For the next song, I looked at the obvious place to look for – Bollywood. For all it’s fascination with Kashmir, there aren’t many Kashmiri songs to be found in Bollywood.

There is a song Urzu Urzu Durkut from Yahaan (2005). Urzu Durkut is a Kashmiri blessing meaning ‘good health (ur zu) and strong knees (dur kut) ’. Although, the film won critical acclaim for its portrayal of Kashmir problem, I still had problems appreciating this seemingly sincere attempt.

The next movie is the most famous of all, Vidhu Vinod Chopra’s Mission Kashmir (2000). It was the upbeat music by musical trio Shankar-Ehsaan-Loy, that introduced Kashmiri lyrics to rest of the Indians.

The songs were:
  • Bumbro Bumbro
  • Rind Posh Maal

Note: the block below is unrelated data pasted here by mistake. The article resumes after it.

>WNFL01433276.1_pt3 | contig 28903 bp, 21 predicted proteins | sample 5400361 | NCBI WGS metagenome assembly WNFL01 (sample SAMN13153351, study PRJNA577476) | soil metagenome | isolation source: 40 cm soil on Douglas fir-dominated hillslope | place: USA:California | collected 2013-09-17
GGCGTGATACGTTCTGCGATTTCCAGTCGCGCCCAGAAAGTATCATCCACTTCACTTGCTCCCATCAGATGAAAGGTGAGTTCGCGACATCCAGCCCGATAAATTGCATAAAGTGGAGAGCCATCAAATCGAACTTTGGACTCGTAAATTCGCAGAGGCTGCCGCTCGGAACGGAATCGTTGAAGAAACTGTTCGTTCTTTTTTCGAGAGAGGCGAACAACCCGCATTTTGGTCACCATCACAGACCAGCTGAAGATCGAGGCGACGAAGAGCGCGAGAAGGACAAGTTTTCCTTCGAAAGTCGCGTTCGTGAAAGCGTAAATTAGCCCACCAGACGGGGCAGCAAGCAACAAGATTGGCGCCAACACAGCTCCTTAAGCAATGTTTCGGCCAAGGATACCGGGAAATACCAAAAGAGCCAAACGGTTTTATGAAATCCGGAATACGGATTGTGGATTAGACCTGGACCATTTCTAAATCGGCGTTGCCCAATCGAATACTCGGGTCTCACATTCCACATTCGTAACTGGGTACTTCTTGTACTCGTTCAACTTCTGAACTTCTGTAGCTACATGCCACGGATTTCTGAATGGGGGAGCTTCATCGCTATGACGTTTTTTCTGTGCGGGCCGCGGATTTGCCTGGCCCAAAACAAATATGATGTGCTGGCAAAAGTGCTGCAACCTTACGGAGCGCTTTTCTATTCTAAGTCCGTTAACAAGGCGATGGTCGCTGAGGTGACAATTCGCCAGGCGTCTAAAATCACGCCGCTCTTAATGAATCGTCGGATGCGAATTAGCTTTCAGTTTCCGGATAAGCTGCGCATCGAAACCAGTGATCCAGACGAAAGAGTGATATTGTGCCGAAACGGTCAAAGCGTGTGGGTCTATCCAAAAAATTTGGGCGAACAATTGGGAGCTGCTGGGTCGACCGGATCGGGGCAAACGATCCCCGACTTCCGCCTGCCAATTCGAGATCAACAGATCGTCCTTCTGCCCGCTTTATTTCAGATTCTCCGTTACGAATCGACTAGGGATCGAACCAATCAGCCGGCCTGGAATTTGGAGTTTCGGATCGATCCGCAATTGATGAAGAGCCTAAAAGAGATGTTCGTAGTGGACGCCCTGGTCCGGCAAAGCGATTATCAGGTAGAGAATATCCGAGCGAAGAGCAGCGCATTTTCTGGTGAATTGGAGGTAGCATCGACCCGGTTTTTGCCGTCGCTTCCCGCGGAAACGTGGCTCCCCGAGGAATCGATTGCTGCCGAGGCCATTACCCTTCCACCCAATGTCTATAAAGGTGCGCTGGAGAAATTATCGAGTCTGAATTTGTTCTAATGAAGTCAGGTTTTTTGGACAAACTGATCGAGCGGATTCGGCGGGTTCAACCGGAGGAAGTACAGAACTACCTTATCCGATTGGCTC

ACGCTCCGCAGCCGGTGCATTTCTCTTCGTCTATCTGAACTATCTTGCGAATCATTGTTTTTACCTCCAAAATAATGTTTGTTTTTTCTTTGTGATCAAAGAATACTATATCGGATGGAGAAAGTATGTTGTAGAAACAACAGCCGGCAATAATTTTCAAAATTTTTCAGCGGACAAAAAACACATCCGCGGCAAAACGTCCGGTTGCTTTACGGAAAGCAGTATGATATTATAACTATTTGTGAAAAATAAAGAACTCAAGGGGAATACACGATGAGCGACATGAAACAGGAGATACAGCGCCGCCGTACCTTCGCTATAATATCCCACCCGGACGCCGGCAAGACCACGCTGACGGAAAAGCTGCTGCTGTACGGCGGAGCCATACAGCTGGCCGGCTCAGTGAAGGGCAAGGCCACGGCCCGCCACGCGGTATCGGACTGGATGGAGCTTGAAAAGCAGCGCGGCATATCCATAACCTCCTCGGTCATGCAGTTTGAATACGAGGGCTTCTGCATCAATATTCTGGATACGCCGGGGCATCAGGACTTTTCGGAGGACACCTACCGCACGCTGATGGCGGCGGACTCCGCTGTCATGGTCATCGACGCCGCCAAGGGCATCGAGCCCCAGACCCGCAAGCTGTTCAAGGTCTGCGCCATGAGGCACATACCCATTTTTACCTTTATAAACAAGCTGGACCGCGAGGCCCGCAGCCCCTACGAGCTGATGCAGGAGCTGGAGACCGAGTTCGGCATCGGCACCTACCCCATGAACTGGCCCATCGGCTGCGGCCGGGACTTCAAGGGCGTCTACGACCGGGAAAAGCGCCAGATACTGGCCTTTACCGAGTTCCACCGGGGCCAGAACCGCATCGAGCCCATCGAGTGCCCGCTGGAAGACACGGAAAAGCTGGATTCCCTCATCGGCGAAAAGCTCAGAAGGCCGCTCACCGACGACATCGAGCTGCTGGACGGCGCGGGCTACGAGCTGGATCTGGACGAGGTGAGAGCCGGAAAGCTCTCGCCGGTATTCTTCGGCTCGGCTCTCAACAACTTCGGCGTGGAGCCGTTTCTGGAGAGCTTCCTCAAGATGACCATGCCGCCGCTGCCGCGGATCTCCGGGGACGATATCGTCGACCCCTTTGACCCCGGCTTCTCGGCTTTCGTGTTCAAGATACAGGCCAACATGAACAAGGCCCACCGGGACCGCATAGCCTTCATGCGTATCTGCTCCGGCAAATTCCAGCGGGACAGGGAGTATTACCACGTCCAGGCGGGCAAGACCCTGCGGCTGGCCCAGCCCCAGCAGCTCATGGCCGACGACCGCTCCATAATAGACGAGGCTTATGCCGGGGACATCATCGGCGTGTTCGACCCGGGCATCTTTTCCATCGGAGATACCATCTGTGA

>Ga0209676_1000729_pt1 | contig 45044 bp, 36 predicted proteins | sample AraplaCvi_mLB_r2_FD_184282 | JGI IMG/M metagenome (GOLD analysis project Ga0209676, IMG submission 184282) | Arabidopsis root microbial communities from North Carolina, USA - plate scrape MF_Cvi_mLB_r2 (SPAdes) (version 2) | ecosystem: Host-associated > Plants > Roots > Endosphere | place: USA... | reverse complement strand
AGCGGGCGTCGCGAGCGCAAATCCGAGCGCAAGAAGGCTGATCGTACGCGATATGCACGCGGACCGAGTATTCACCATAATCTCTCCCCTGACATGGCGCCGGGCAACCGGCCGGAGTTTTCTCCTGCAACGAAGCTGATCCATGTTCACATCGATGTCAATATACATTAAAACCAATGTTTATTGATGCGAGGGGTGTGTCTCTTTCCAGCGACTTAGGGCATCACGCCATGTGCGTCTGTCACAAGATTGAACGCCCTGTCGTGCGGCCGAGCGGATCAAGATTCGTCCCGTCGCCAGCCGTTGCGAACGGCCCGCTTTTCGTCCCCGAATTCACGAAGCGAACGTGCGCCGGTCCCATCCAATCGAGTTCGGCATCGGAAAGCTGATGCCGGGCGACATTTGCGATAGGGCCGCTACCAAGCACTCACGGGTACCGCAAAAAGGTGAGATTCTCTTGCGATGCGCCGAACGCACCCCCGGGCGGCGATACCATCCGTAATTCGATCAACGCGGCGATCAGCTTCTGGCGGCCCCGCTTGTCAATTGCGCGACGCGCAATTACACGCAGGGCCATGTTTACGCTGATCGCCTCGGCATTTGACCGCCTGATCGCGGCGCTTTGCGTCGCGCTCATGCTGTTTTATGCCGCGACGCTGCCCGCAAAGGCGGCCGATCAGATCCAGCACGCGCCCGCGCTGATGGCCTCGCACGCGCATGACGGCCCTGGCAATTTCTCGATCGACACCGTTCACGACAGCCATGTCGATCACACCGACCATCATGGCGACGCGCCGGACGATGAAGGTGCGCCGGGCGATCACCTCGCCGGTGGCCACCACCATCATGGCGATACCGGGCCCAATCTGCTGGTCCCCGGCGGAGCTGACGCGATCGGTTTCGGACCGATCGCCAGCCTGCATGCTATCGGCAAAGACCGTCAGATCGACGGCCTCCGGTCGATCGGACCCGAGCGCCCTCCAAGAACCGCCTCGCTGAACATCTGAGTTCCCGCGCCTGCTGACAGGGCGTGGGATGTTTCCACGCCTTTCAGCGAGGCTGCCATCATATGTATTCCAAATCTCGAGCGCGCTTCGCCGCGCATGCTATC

Both these songs were based on two of the most popular Kashmiri compositions.
The original Rind Posh Maal was a love poem by a late 18th century Kashmiri poet, Rasul Mir. The popularity of the poem is obvious from the fact that the Kashmiri are still singing it. The original poem had the memorable lines.

Raza hen-zi-ya-ni naaz kyah anzni gardan
Ya illa-hi chesma bad-a nishi rachh-tan
Ga-tsi kam kyah cha-ni baar-ga-hi lo-lo
Rinda poshamal gindi-ney dra-yi lo-lo



How graceful the swan neck of henziyani looks,
Guard her from evil eyes, O Lord,
Thy bounty, she won’t lessen,
Lo, the dearest is going on an outing of fun and frolic

Henzi: an archaic Kashmiri word for woman.

The original composition Bumbro Bumbro is from the first Kashmiri Opera ever written, Bombur ta Yemberzal (Bumblebee and Narcissus). The original song still reverberates in the valley.

Bombur ta Yemberzal: The first Kashmiri Opera

The popular Kashmiri song Bumbro Bumbro, a song so popular that grandmothers often sing it to the delight of their grand children, is from the first Kashmiri Opera ever performed and written, Bombur ta Yemberzal (Bumblebee and Narcissus).